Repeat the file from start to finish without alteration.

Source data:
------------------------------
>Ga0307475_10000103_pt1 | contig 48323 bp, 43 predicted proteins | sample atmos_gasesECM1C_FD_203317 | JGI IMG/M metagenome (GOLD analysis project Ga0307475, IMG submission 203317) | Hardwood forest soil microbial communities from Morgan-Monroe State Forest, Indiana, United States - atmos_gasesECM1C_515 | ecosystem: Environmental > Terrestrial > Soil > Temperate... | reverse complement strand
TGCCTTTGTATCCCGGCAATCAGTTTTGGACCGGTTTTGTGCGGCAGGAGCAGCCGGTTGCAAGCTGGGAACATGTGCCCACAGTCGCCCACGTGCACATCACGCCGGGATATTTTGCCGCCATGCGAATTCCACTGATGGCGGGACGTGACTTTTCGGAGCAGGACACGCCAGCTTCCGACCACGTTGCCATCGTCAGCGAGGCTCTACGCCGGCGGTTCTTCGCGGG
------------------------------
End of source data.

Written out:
>Ga0307475_10000103_pt1 | contig 48323 bp, 43 predicted proteins | sample atmos_gasesECM1C_FD_203317 | JGI IMG/M metagenome (GOLD analysis project Ga0307475, IMG submission 203317) | Hardwood forest soil microbial communities from Morgan-Monroe State Forest, Indiana, United States - atmos_gasesECM1C_515 | ecosystem: Environmental > Terrestrial > Soil > Temperate... | reverse complement strand
TGCCTTTGTATCCCGGCAATCAGTTTTGGACCGGTTTTGTGCGGCAGGAGCAGCCGGTTGCAAGCTGGGAACATGTGCCCACAGTCGCCCACGTGCACATCACGCCGGGATATTTTGCCGCCATGCGAATTCCACTGATGGCGGGACGTGACTTTTCGGAGCAGGACACGCCAGCTTCCGACCACGTTGCCATCGTCAGCGAGGCTCTACGCCGGCGGTTCTTCGCGGG